Review: What's with Paul and Women?

Jon Zens kindly sent me for review a copy of his book What’s With Paul & Women? Unlocking the Cultural Background to 1 Tim 2 (Ekklesia Press, 2010).

Zens starts his book with a quotation dated 1709 from a vicar of Dedham in Essex, UK, teaching (in fact quoting KJV) that women should learn in silence. So it is fitting that I write from Essex to examine Zens’ argument against that position as traditionally understood.

The book is a brief one – barely 60 pages of large print in its eleven chapters, and another 40 or so (of pages without numbers!) in three appendices (which I have not yet read). It is largely concerned with just two verses in the Bible, 1 Timothy 2:11-12.

In chapter 1 Zens shows how the New Testament as a whole views women. He notes how Jesus went completely against his culture by allowing women to travel with him, and put no restrictions on what they could do. He describes how women like Phoebe, Priscilla and Junia were church leaders. He makes a good point that “Jezebel” in Revelation 2:20 is not condemned for being a women teacher, but for being a false teacher. Thus, Zens writes,

The general flow of the New Testament reveals no need for females to walk on eggshells because of any alleged “restrictions” put upon them by the Lord. (p.32)

In the very brief chapter 2 Zens explains the purpose of the letter:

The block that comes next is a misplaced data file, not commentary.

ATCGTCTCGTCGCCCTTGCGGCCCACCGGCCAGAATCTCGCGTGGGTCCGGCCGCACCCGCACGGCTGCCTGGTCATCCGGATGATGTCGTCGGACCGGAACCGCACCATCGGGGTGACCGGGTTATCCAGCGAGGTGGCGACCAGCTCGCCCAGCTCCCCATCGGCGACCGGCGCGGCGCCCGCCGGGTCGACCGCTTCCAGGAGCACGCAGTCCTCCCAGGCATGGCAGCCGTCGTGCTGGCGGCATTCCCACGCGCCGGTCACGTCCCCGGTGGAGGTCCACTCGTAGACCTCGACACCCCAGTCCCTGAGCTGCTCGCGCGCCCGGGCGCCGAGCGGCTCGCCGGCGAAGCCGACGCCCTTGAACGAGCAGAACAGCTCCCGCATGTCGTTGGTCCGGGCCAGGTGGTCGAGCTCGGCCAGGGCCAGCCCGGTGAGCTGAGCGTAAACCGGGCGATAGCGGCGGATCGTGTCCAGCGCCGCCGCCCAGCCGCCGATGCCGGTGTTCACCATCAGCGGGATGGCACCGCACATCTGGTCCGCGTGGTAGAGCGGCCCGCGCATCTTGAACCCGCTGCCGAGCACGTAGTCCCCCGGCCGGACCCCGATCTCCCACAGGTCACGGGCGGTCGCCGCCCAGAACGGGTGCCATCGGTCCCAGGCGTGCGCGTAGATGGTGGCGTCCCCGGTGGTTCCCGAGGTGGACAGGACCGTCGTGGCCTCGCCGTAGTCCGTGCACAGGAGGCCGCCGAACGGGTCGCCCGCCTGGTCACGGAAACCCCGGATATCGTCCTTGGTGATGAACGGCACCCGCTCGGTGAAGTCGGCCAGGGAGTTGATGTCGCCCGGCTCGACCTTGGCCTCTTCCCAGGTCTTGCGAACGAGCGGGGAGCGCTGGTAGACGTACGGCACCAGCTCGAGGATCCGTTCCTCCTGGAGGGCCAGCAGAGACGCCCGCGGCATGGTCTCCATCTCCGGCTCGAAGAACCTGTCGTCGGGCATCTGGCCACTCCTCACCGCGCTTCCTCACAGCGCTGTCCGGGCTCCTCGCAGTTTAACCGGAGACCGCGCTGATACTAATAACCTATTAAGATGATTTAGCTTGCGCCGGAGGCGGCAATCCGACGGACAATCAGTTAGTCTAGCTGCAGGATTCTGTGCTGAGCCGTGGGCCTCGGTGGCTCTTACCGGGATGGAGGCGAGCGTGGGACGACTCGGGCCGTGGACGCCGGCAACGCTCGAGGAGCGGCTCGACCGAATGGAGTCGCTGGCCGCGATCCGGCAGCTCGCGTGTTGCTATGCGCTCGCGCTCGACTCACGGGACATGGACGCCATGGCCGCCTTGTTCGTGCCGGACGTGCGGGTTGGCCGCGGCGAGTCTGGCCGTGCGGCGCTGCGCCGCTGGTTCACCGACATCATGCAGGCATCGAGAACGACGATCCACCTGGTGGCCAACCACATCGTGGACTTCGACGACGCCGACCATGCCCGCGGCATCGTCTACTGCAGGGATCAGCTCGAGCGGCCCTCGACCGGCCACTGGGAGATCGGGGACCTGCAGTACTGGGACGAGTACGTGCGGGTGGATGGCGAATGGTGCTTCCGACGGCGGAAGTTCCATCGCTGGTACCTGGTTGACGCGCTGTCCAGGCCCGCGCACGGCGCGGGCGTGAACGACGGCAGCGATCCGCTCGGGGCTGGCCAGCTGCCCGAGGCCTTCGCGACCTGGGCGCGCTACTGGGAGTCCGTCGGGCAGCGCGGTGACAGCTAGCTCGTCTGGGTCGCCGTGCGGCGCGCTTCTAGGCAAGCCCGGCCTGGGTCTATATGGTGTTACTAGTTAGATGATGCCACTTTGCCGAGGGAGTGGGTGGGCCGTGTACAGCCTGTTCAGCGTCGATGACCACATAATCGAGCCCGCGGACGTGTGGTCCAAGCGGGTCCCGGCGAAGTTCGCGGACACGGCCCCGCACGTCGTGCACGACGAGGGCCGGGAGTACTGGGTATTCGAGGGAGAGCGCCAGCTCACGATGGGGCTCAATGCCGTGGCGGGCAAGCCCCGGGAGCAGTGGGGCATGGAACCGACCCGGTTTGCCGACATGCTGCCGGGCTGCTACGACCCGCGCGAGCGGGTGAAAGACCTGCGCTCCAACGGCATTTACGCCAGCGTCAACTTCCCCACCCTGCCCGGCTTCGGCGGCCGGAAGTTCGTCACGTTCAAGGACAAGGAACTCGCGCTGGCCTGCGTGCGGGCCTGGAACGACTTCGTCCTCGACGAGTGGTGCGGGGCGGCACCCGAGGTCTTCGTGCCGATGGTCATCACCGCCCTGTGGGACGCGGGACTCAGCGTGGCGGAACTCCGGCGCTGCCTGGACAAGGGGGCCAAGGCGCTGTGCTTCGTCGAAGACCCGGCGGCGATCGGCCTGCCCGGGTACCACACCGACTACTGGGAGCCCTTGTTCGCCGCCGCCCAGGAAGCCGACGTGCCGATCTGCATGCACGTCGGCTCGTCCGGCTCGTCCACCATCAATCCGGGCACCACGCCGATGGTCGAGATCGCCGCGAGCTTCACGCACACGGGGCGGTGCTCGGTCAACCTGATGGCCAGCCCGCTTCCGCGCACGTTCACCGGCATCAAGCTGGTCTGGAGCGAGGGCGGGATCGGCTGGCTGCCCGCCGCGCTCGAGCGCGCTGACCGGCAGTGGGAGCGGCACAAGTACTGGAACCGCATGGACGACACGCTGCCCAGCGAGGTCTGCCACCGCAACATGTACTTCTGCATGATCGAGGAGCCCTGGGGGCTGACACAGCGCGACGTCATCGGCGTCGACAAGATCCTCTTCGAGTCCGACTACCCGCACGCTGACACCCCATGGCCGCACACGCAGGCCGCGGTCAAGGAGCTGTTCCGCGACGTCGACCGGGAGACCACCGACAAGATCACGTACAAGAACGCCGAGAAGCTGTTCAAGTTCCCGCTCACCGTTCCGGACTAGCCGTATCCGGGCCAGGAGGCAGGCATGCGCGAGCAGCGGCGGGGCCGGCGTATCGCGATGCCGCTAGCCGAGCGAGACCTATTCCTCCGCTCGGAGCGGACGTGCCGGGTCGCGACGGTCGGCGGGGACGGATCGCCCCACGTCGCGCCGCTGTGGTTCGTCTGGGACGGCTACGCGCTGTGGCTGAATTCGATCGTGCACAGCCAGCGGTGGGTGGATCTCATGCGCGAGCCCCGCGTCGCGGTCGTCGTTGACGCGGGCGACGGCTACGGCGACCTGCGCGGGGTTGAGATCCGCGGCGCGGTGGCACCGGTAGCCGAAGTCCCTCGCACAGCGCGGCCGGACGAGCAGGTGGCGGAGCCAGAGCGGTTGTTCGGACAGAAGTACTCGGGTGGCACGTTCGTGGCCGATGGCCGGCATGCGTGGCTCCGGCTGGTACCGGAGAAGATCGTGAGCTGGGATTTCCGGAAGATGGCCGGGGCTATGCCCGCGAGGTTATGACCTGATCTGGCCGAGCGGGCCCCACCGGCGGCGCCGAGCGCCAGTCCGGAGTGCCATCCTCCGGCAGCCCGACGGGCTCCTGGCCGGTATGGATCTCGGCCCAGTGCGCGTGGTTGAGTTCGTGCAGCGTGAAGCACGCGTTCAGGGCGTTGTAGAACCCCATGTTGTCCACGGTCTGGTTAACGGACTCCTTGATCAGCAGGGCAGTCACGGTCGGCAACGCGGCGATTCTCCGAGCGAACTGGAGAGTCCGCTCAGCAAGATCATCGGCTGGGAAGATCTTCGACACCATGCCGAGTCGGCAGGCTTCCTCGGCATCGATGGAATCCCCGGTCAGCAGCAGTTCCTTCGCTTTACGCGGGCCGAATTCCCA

1 Timothy is not a universal church manual for a pastor. It is a mandate for an apostolic assistant to deal with serious issues involving false teaching in Ephesus. (p.34)

In chapter 3 Zens discusses the background to his passage in 1 Timothy 2. He notes how the same Greek word hesuchia is used in verse 2 as well as in verses 11 and 12 and so cannot mean “silence”. (Actually in verse 2 the Greek word is the adjective hesuchios, but the underlying meaning is surely the same.) Thus Zens sees the thrust of the chapter as teaching to avoid the kind of disorder that was common in Ephesus.

In chapter 4 Zens brings in the cultural background of Ephesus, with the strong influence of the Temple of Artemis. He claims that the women of Ephesus sought favour from Artemis “by donning and presenting expensive attire and ornate hair” (p.40, quoting Frank Ames). He sees Paul’s instructions to Timothy in verse 9 as in deliberate contrast.